The Justice Department, in coordination with the U.S. Postal Inspection Service (USPIS), the Department of the Treasury’s Office of Foreign Assets Control (OFAC) and other law enforcement partners, today announced wide-ranging enforcement actions – including criminal charges, economic sanctions, seizure of criminal proceeds and civil injunction lawsuits – along with the execution of search warrants to combat a global network of mass mailing fraud schemes that collectively have defrauded millions of elderly and vulnerable victims across the United States out of hundreds of millions of dollars. Simultaneously, a consortium of government agencies and non-profit groups led by the department’s Consumer Protection Branch and Elder Justice Initiative announced a public education campaign to heighten public awareness and educate potential victims and their families about these schemes.
The actions announced today are part of a broader effort by the department and its international law enforcement partners to attack fraud schemes targeting older Americans and other vulnerable populations that involve individuals and entities across the globe, including Canada, France, India, the Netherlands, Singapore, Switzerland, Turkey and the United States.
“Every year, fraudulent mail schemes target millions of Americans with false promises of wealth and riches, swindling hundreds of thousands of our fellow citizens,” said Attorney General Loretta E. Lynch. “Today’s actions send a clear message that the Department of Justice is determined to hold the perpetrators of these harmful schemes accountable. And they make unmistakably clear that we are committed to protecting our people from exploitation – especially our older citizens, who are so often the focus of these shameful ruses. I want to thank our partners across the federal government for their assistance in bringing these actions, and I pledge the department’s ongoing dedication to ending mail fraud.”
“The law enforcement and civil injunction efforts announced today are just a part of our initiative,” said Postal Service’s Chief Postal Inspector Guy Cottrell. “We believe that consumer education is the best defense against these scammers. We can’t arrest all of these con artists, so preventing the crime is critical.”
The mail schemes involve a complicated web of actors located across the world and each scheme follows a similar pattern. Fraudulent “direct mailers” create letters falsely claiming that the recipient has won, or will soon win, cash or valuable prizes, or otherwise will come into good fortune. In order to collect these benefits, the letters say that the recipients need only send in a small amount of money for a processing fee or taxes. The letters appear to come from legitimate sources, typically on official-looking letterhead, and – even though they are in reality identical form letters – the letters appear to be personally addressed. Some solicitations even use fonts that appear to be handwritten.
Today’s actions include both criminal and civil cases against multiple “direct mailers” who, collectively, are responsible for dozens of schemes involving tens of millions of dollars every year. In addition, today’s actions also seek to shut down several other actors who work with the mailers to carry out these schemes: an India-based printer that manufactures the solicitations and arranges for bulk shipment to U.S. victims; list brokers who buy, sell or rent lists of victims from one mailer to another so that once a victim has fallen prey to one scheme, others are able to target this victim; and a Canadian payment processor that, for more than 20 years, has helped dozens of international fraudsters gain access to U.S. banks and take money from victims.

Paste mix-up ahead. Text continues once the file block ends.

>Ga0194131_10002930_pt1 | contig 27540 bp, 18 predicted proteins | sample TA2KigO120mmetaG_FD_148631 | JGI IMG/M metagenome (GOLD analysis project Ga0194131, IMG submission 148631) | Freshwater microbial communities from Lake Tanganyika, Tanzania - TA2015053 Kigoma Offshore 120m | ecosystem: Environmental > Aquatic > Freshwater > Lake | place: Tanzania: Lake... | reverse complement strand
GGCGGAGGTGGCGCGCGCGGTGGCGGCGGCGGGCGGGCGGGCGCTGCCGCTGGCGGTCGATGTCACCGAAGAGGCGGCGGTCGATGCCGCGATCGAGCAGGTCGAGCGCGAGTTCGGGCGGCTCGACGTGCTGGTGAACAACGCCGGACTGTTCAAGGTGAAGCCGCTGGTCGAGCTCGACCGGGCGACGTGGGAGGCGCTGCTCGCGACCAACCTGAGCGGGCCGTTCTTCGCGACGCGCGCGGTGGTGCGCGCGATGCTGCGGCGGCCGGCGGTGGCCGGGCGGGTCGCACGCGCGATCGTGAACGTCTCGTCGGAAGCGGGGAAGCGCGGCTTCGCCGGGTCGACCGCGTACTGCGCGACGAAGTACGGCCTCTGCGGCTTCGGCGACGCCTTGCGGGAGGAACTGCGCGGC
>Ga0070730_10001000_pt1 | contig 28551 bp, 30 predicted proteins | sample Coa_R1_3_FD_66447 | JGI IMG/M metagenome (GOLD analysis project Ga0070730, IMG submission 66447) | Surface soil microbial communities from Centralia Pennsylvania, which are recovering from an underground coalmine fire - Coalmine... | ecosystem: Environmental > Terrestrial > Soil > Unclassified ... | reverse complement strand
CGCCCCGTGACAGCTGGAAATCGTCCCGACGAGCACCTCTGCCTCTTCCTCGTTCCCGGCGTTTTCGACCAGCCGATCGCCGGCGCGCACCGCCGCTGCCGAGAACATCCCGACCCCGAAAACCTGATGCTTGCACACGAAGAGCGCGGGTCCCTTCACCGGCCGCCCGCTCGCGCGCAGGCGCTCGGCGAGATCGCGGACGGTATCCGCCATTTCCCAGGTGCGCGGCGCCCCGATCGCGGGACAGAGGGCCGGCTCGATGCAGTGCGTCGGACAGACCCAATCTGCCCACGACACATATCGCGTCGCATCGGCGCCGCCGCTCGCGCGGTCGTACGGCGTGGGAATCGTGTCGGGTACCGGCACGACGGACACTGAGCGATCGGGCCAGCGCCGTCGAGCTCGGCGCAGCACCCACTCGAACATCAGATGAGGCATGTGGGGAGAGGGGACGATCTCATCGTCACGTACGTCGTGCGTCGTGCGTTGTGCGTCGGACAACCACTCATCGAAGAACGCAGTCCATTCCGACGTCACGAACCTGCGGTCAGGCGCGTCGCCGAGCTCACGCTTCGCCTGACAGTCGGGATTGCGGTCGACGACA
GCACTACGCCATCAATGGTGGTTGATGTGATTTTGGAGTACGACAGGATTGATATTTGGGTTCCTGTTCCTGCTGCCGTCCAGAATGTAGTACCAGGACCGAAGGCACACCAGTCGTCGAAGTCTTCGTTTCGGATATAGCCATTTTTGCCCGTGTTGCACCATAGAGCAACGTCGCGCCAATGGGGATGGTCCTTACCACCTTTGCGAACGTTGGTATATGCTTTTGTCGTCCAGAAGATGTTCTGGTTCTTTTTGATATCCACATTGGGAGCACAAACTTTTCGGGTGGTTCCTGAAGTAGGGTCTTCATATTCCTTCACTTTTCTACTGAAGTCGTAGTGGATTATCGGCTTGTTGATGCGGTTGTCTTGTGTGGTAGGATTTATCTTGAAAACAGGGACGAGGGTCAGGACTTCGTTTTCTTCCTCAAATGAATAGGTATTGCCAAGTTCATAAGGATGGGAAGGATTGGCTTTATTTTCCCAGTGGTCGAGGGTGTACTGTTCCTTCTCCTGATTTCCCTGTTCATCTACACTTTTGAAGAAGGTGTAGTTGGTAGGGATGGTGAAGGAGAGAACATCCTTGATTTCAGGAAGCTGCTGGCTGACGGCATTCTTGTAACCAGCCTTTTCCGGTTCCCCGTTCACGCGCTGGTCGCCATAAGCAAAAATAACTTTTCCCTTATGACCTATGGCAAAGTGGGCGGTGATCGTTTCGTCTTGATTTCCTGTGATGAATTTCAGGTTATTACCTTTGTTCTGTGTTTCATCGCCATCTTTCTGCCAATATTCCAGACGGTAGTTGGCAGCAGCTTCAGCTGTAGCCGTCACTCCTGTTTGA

“The Civil Division’s Consumer Protection Branch is working with international and domestic law enforcement through the International Mass-Marketing Fraud Working Group to dismantle these complex frauds through both civil and criminal actions,” said Principal Deputy Assistant Attorney General Benjamin C. Mizer, head of the Justice Department’s Civil Division. “And we will continue to work with federal partners and non-governmental organizations to educate the public about this threat to vulnerable consumers.”
“The defendants targeted the elderly and vulnerable by selling false promises of cash and lavish prizes,” said U.S. Attorney Robert L. Capers for the Eastern District of New York. “Not surprisingly, the only good fortune befell the defendants. We will employ every available means, including educating consumers, to protect the public from these schemes.”
Actions against Canadian Payment Processor
The Justice Department, OFAC, and USPIS took simultaneous actions today against PacNet Services Ltd. (PacNet), an international payments processor and money services business based in Vancouver, Canada, along with affiliate companies and their operators. Today OFAC designated the PacNet Group as a significant transnational criminal organization (TCO) pursuant to Executive Order (E.O.) 13581, “Blocking Property of Transnational Criminal Organizations.” OFAC is also designating a global network of 12 individuals and 24 entities across 18 countries. As a result of today’s action, all property and interests in property of the designated persons subject to U.S. jurisdiction are blocked, and U.S. persons are prohibited from engaging in transactions with them.
In addition, USPIS has sought and obtained a seizure warrant in the U.S. District Court for the Eastern District of New York for the funds in a PacNet U.S. bank account that is used to process payments received through fraudulent mailings. The matter is being investigated by the USPIS team assigned to the Consumer Protection Branch, in conjunction with the USPIS’s Newark Division, Internal Revenue Service-Criminal Investigation’s Newark Field Office and Homeland Security Investigation’s El Dorado Money Laundering Task Force.